4 Tips to Improve Bone Health as We Age

Bone Health

Ah, life. As the clock ticks away and we watch the seasons quickly turn, we age. It’s a given in a universe governed by father time. Some of us age rapidly because of poor choices we make (smoking, excessive drinking), and some of us age more slowly because we want to remain as young as possible for as long as possible. However, until we finally discover that elusive fountain-of-youth, we have to devise plans to address aging in very strategic ways. Of primary concern in this article is bone health.

I hope these tips can help you cope with, and develop a resistance to, life’s occasional nasty living demands.

Get Your Calcium (and Other Good Stuff)

Calcium is very important during our entire life. Getting it from food is generally better than relying on pills because you get it in a biologically proper form, and you generally absorb more of it. Try to get that calcium in your body at an early age as possible and keep it there. Milk and milk products are known for calcium content, as are many dark green colored vegetables.

And while you’re at it, make sure you get plenty of magnesium, plus a healthy dose of phosphorous. Those minerals are generally found along with calcium in calcium-rich foods. Taking supplemental mineral complexes can provide a safety net if you feel your diet is lacking in these important bone-building minerals.

Tip of the Day: Best Foods For Healthy Bones. Click this link to read about more strong bone health foods.

The Sunshine Vitamin

vitamin D the sunshine vitamin

Vitamin D helps calcium to flow through the bloodstream. As young kids playing, we naturally spent a lot of time in the sun (remember hitting the swimming pool or beach for hours at a time during the summer?). It was easy then to get enough sun to stimulate the body’s natural Vitamin D production.

As we get older, we have a tendency to stay out of the sun. We worry about skin cancer, wrinkles, and drying skin. Although these concerns have merit, it’s really not a good idea to try avoid all sunlight and live in caves. So, don’t sit in the house all day. Instead, try to get outside in the morning or late afternoon and get some sun with all those vitamin D rays. You could take a walk for 15-20 minutes each day in the sunshine.

Supplements can be used, but the sun is better. Sometimes you can find a formula with calcium, magnesium, phosphorus, and vitamin D. Don’t spend a fortune on it, though, as it should only be used as an insurance “policy”, not a substitute for good food and sunlight.

Exercise and Other Activities

Exercise and activity

Bones require a certain amount of activity throughout our lives to prevent bone loss. Until we turn 30, the bones are in a building phase. After this age, the bones begin to disintegrate. This degeneration process can be stalled, and sometimes reversed, by exercising and staying active.

The exercise you get should be weight bearing, such as walking, hiking, or running. Weight training is also recommended. These activities are key to building bone strength, especially if you make sure your calcium and mineral uptake is reasonable. Personally, I prefer bicycling, but since it is not really weight bearing, I also make sure I lift weights to be on the safe side.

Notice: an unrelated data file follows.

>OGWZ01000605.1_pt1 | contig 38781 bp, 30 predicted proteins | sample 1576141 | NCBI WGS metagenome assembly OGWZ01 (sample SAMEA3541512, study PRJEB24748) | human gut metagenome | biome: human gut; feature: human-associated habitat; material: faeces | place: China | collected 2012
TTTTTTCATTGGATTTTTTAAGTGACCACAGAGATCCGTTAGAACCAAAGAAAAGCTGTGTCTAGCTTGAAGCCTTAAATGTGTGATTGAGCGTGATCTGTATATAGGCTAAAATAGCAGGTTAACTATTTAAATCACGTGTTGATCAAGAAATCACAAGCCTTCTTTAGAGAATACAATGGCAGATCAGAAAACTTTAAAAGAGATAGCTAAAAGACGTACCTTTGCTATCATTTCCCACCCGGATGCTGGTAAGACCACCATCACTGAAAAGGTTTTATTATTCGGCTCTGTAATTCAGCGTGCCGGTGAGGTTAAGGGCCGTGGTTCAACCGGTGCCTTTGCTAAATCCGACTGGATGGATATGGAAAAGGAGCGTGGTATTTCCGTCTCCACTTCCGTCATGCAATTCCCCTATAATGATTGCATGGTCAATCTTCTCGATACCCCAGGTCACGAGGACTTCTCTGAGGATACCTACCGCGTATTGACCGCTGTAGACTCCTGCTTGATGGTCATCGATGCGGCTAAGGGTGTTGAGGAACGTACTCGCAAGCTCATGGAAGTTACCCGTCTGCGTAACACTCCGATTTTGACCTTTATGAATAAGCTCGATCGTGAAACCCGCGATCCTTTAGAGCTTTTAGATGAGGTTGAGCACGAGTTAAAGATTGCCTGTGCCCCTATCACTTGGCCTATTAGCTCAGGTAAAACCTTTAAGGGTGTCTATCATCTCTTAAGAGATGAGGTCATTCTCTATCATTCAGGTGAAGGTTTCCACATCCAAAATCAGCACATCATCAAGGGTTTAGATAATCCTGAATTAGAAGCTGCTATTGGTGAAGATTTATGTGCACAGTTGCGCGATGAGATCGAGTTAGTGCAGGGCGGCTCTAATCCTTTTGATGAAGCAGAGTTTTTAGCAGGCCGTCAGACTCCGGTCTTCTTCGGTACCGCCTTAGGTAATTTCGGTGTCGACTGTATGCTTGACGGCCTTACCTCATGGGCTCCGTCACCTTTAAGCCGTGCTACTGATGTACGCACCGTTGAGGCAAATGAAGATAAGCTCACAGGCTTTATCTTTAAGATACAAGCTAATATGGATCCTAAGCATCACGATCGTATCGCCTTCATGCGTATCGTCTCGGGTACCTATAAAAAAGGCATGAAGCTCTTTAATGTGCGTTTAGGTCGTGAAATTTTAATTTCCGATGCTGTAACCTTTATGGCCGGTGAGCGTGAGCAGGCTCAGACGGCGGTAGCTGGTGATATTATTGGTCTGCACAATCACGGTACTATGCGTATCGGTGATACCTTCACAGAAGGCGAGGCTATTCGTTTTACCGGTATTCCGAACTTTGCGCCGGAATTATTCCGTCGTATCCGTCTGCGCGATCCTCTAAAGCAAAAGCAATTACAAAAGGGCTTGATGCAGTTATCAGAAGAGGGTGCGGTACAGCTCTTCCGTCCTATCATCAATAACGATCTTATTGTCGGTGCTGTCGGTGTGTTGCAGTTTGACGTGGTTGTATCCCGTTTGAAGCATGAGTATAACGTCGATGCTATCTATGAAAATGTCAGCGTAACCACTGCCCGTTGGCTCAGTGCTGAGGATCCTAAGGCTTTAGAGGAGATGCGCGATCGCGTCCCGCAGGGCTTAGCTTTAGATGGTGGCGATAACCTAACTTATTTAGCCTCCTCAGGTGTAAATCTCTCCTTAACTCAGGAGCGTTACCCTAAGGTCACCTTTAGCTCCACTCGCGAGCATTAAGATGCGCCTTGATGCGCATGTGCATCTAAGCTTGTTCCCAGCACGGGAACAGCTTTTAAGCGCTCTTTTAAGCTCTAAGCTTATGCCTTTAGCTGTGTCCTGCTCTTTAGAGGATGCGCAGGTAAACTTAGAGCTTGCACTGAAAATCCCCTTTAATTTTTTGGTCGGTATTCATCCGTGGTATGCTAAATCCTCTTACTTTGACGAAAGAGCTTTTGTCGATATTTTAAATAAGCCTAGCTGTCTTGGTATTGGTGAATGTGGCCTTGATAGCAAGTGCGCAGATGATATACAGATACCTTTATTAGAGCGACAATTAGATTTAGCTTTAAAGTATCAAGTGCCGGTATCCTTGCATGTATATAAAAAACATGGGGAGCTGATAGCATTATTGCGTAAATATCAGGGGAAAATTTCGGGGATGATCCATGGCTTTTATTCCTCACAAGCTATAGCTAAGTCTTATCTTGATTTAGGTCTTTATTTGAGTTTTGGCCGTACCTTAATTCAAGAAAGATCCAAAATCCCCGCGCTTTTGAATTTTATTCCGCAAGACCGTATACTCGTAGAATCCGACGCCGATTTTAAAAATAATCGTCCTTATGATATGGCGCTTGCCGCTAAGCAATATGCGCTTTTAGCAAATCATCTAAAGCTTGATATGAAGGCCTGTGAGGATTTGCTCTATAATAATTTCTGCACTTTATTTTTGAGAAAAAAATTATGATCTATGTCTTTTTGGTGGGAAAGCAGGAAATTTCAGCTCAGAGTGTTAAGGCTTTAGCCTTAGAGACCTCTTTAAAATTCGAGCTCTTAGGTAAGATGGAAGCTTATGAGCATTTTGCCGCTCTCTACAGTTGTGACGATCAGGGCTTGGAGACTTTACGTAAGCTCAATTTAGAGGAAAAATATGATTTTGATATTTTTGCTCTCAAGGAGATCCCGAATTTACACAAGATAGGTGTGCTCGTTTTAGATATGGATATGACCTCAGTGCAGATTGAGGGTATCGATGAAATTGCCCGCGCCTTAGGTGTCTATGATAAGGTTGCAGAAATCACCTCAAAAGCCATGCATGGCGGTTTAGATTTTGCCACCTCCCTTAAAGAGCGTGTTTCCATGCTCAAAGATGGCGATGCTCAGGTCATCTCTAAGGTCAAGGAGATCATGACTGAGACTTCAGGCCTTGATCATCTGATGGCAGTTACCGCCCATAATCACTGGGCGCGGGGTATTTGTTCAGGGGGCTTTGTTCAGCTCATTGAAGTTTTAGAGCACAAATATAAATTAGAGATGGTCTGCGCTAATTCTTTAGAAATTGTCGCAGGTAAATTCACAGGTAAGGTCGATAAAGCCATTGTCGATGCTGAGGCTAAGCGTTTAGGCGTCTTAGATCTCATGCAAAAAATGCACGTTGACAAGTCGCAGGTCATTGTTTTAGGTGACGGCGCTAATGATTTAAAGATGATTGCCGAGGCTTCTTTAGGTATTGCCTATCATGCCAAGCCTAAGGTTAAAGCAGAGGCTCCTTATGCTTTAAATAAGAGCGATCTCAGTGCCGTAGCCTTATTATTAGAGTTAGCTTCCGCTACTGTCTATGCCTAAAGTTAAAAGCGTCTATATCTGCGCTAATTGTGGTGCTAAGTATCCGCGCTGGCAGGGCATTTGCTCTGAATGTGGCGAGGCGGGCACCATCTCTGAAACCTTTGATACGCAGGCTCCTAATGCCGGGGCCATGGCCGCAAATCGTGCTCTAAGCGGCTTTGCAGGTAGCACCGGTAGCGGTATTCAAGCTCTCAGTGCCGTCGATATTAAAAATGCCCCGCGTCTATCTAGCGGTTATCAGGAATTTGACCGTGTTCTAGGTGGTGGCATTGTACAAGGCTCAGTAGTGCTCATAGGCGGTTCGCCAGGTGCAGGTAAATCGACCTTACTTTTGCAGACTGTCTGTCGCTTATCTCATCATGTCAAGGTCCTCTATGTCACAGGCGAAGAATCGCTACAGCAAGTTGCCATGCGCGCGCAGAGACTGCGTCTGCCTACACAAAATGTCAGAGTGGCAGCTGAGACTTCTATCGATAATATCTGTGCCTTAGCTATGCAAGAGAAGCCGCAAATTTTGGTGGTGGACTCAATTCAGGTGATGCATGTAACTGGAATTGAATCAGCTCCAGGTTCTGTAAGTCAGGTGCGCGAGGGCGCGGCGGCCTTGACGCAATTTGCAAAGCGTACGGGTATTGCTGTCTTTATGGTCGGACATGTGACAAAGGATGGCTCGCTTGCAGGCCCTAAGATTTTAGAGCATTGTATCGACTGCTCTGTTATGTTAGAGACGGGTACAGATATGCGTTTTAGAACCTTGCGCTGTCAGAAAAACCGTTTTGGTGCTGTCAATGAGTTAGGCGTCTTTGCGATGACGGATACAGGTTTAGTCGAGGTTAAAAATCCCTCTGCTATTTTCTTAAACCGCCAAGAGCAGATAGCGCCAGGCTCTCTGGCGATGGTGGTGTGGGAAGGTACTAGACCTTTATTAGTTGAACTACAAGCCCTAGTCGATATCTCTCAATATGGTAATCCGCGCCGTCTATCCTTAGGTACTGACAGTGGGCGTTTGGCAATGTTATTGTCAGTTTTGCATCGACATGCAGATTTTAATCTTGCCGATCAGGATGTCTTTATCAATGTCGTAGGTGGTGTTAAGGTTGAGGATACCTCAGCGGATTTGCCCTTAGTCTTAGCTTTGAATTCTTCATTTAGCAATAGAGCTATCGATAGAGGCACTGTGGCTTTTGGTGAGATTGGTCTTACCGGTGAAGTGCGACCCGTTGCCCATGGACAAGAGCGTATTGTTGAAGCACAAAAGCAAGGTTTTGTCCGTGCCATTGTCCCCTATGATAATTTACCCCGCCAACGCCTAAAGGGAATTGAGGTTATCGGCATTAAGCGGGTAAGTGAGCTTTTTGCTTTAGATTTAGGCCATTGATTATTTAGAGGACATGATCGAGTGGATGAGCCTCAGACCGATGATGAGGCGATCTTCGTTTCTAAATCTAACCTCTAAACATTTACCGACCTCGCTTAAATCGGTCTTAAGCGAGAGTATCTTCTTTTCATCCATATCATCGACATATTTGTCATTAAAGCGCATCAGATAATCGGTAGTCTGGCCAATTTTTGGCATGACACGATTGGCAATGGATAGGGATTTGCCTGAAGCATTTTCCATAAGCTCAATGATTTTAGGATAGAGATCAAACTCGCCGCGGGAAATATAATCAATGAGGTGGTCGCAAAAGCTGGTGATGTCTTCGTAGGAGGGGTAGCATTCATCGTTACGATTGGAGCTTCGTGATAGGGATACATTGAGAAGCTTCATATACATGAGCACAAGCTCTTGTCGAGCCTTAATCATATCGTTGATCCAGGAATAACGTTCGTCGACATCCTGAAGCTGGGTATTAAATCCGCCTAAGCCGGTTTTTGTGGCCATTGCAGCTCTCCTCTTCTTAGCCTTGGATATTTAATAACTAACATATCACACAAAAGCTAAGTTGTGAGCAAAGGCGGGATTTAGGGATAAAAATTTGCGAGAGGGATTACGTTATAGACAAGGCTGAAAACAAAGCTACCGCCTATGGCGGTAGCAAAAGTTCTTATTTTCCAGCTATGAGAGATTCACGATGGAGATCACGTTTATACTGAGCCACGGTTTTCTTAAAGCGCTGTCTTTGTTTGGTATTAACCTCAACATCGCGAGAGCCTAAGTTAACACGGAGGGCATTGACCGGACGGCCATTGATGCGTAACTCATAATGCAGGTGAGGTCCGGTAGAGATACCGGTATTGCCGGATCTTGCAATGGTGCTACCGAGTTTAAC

Stretching and exercise also contributes to bone health by keeping your joints in shape and hopefully from feeling stiff. The joints support muscles which in turn support and protect bones. Stiff joints lead to inactivity, which leads to bone degeneration. As with most other systems in your body, there is a synergistic effect you really need to take into account.

Things to Avoid for Better Bone Health

Say 'NO' to tobacco

There’s a number of lifestyle choices you can make to help prevent bone loss and disintegration. Tobacco is a no-no, and alcohol should be limited (two drinks per day max). Certain prescription drugs can contribute to bone loss, so talk with your physician about the risk of any medications you take.

Watch your weight. Extremely low body mass and extra bodyfat are both contraindicated for good bone health. If your thyroid hormones are out of whack (too high or too low) it can be problematic, and you should be aware of any osteoporosis issues in your family history.

Conclusion

Keeping bones strong is something to be very concerned about as we age. As the bones weaken, the muscles and joints will also degenerate. Injures can then lead to arthritis, osteoporosis and so on. Falling is one of the leading reasons of bone breakage or fractures, especially in an aging population.

Unfortunately, young people don’t realize the importance of taking care of their bones. As these adolescents pass puberty, however, their bone health starts to decline. Once a person reaches middle age, the bones start to deteriorate, which puts you at high risk of fractures, disease and breakage. Hip fractures may sound like a minor ordeal, yet the truth is hip fractures are responsible for some deaths.

The good news is that it is never too late to work on improving your bone health. Following these simple tips can help you age gracefully and with dignity.

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